At this writing, Environmental Hearing Board Judge Steven C. Beckman is weighing Erie Coke’s case against being shut down, despite numerous violations of its Title V operating permit — even three more during the July hearing.
On Monday, Aug. 12, Beckman filed an order “denying Erie Coke’s petition to reopen the record to include additional evidence in the case that the company did not bring up at the hearing,” according to Group Against Smog and Pollution (GASP). “The order also grants the Department of Environmental Protection (DEP) request to strike references to that evidence in Erie Coke’s post-hearing brief.”
Meanwhile, DEP attorneys have filed arguments supporting closing the plant permanently. GASP highlighted several of DEP attorneys’ key points in an Aug. 9 blog post, concluding that “the facts when viewed in their totality demonstrate that Erie Coke chronically and systematically fails to comply with the law. For years, these violations have subjected the environment and residents of the city of Erie to ongoing emissions of particulate matter and coke oven gas — a hazardous air pollutant — and Erie Coke’s own witnesses testified there is no end in sight.”
The Erie Times-News quoted Erie Coke’s lawyers, who wrote in their last-minute post-hearing brief that a shutdown “would be tragic.”
Despite the indisputably sad reality that Erie Coke employees would be out of work, the word “tragic” used in this context feels tone-deaf, even when factoring in economic ripple effects to which the company’s lawyers also refer.
What comes closer to an actual tragedy is the way that Erie Coke has been permitted to pollute our city for so many years, risking the health of Erie’s people and environment, seemingly with little regard for either.
GASP also cites another point by DEP attorneys:
“There can be no question that citizens’ rights to ‘clean air’ and ‘to the preservation of natural scenic, historic and esthetic values of the environment’ are implicated by the continuing emissions of particulate matter and coke oven gas from the Erie Coke facility,” DEP attorneys wrote. “Its location on the shore of Lake Erie and adjacent Presque Isle State Park makes these infringements even more egregious.”
Along similar lines, in his Aug. 4 column in the Erie Times-News, Pat Howard referred to Erie’s comprehensive plan, Erie Refocused, which “identifies maximizing the potential of the bayfront and connecting it to downtown Erie as essential to this community’s turnaround. In a letter he delivered with the plan, Charles Buki didn’t mince words,” wrote Howard.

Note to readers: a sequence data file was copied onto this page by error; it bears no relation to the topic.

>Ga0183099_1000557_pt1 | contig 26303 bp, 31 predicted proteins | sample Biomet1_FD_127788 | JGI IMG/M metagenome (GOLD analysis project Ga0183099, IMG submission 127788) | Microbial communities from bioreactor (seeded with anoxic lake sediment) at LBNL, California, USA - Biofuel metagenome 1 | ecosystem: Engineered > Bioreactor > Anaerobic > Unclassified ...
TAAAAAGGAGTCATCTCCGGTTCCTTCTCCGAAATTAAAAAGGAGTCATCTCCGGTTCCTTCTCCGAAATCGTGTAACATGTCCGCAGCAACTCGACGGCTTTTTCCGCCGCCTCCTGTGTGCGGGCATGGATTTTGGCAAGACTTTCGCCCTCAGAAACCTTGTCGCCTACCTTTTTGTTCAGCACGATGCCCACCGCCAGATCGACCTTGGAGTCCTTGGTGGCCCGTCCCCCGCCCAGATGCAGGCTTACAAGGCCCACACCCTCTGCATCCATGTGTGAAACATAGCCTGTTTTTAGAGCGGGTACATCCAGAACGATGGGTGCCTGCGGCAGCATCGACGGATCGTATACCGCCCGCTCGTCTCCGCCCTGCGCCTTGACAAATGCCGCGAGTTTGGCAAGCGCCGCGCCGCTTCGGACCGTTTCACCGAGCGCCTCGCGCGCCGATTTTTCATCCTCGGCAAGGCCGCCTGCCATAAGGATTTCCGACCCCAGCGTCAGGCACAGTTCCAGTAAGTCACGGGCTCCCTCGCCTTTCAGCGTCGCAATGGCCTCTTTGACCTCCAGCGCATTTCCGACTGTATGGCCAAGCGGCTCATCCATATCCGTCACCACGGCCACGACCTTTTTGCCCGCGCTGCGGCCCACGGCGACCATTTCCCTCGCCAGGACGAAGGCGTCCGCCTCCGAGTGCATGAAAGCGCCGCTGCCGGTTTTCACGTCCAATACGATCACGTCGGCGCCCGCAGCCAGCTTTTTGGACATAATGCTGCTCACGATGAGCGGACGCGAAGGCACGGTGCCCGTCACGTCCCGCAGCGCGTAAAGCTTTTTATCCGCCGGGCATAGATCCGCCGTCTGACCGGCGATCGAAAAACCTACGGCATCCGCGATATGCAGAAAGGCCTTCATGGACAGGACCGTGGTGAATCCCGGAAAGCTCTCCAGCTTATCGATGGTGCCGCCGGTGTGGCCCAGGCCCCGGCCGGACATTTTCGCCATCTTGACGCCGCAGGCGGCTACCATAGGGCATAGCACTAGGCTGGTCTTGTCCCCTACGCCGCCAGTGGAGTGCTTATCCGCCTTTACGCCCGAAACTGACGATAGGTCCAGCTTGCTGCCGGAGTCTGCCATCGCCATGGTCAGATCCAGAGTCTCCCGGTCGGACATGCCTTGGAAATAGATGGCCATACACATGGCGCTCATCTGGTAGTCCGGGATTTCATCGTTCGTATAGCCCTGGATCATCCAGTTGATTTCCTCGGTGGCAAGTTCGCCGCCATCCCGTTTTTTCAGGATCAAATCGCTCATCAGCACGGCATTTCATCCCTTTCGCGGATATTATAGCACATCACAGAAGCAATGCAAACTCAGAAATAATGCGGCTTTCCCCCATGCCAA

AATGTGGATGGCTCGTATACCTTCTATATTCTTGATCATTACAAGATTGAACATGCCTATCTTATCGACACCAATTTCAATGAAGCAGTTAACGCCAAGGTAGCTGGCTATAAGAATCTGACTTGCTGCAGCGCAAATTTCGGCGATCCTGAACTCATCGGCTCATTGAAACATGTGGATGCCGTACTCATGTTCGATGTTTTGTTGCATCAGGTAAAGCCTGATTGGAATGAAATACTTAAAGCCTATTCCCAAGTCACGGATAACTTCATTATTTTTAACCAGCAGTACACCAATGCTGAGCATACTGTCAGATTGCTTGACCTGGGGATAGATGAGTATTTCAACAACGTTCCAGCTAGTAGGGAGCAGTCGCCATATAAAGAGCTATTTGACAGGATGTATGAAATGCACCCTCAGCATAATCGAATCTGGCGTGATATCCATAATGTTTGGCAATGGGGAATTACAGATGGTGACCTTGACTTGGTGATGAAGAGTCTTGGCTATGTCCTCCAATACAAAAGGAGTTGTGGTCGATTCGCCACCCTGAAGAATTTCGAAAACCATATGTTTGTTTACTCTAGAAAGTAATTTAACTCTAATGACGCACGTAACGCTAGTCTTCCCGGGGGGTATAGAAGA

“‘If there is a more squandered asset in America than the city of Erie’s shoreline, it is hard to imagine. … If the city of Erie is to have a second act, optimizing the bayfront for its cultural and recreational value, its real estate value, and its iconic value, needs to happen,’ Buki wrote.”
None of this is to say that business and industry have no reasonable claim on Erie’s bayfront. But it’s hard to see how a corporation like Erie Coke, which only seems committed to appearing compliant when it’s threatened with closure, can contribute to anything other than perpetuating the squandering of our shoreline — and thus our economic future.
Last November, Austin Frakt wrote in the New York Times that in addition to well-known damaging health outcomes, “increased pollution can also have long-term negative economic consequences.”
Frakt adds, “A study found that higher concentrations of fine particulate matter depressed the productivity of pear packers in Northern California. In another study, the same authors found that when pollution was higher, Chinese call center workers took more breaks.”
“Over the very long term, economic growth has been a boon to health and longevity,” he summarizes. “But when that growth is achieved through increased pollution, that can harm both health as well as longer-term economic prospects.”